ActiveRecord per user/tenant connection pool

Hi all!

For my multi tenant application i am trying to work out how i can make connection pools per tenant. While stil using

one rails app.

Advantages of making it possible to connect with different usernames/credentials per request.

  • With supplying a per-request user. We can force database level security (for instance schema based isolation)

  • With supplying per request user connection. we can force the postgres 9.5**. row level security.**

This boils down to being able to have a connection pool per user/tenant/connectionspec in active record.

Unfortunately this is extremely difficult thing to do:

Right now i’ve monkey patched connection handler in order to create separate connection pools per tenant. But of course

this is really sup optimal. I see a couple of things that could be done to make this extensible for once and for all:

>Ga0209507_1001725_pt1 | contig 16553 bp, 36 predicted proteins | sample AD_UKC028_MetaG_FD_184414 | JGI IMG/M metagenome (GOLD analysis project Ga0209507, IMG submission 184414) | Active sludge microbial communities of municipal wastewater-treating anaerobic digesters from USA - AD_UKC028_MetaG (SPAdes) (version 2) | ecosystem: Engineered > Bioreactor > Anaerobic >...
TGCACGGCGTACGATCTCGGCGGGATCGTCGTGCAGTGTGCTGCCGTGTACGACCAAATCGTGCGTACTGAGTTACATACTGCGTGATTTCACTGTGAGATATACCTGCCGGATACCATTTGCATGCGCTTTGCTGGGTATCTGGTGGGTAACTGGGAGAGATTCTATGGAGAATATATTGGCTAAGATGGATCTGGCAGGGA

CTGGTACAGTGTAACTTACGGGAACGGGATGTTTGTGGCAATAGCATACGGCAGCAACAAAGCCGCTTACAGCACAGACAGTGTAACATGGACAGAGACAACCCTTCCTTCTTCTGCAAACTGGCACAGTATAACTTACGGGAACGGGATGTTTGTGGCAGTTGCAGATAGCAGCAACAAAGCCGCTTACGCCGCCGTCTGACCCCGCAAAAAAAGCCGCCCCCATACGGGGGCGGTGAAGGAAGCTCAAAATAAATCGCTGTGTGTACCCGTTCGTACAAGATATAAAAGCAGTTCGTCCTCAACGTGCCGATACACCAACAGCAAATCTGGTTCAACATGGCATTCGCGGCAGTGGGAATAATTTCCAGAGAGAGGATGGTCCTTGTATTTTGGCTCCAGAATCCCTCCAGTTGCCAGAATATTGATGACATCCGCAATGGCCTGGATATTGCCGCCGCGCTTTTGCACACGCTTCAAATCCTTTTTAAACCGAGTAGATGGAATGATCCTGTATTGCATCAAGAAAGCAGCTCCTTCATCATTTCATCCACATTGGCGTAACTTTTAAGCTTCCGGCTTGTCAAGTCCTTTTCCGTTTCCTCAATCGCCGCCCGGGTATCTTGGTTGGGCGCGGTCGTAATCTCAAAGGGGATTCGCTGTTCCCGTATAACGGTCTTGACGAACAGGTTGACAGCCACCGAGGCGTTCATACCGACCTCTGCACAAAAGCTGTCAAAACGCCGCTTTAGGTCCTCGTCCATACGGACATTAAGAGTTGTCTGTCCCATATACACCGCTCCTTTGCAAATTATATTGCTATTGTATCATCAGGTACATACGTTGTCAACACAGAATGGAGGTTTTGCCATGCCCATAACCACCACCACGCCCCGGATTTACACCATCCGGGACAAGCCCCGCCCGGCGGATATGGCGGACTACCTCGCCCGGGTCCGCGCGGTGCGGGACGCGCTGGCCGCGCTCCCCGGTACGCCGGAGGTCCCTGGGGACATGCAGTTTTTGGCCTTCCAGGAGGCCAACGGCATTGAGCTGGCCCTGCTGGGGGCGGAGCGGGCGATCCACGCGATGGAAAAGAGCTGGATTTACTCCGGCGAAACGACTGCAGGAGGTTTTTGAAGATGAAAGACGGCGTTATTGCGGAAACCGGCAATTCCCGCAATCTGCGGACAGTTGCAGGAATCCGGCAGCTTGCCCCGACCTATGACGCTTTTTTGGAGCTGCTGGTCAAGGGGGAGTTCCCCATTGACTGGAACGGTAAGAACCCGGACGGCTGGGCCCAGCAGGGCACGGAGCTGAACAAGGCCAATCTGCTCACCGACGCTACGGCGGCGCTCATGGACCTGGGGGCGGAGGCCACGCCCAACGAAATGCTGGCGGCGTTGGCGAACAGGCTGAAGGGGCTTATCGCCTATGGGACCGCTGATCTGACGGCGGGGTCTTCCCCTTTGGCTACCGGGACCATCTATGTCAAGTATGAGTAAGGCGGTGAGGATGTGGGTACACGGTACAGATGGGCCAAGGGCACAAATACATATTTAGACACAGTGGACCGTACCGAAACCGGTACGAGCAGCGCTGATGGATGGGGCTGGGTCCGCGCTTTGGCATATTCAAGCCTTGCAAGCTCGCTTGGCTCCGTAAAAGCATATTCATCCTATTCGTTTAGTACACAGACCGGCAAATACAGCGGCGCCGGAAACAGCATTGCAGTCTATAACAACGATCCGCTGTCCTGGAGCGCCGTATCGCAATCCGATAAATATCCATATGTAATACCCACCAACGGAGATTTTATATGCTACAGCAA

• Make it possible to make connection handler pluggable. I’ve tried to do this, but documentation is lacking and i can’t seem to get it work.

  • Make it possible to create connection pools based on specs.

There are a couple of gems like apartment, multidb and other which are just bunch of difficult monkey patches in order to get

this desired behavior.

I hope i made myself clear a bit,

  • Emile
  • Make it possible to make connection handler pluggable. I’ve tried to do this, but documentation is lacking and i can’t seem to get it work.

The connection handler is already pluggable. You can configure it like so:

config.active_record.connection_handler =

  • Make it possible to create connection pools based on specs.

I believe that it’s already possible to create connection pools based with a ConnectionSpecification.

A connection per tenant might cause you to reach your database’s connection limit rather quickly. On top of this, AR isn’t exactly fast at establishing new connections.

I’ve done some research into multitenancy systems and I’ve written a book about it: